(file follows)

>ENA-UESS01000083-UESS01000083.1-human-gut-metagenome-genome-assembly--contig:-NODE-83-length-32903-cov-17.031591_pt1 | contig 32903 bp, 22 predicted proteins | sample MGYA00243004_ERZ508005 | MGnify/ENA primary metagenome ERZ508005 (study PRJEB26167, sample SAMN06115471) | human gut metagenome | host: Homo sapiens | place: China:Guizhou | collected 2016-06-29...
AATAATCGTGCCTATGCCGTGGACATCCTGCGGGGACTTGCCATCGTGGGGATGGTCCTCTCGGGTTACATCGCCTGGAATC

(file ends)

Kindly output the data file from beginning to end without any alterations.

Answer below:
>ENA-UESS01000083-UESS01000083.1-human-gut-metagenome-genome-assembly--contig:-NODE-83-length-32903-cov-17.031591_pt1 | contig 32903 bp, 22 predicted proteins | sample MGYA00243004_ERZ508005 | MGnify/ENA primary metagenome ERZ508005 (study PRJEB26167, sample SAMN06115471) | human gut metagenome | host: Homo sapiens | place: China:Guizhou | collected 2016-06-29...
AATAATCGTGCCTATGCCGTGGACATCCTGCGGGGACTTGCCATCGTGGGGATGGTCCTCTCGGGTTACATCGCCTGGAATC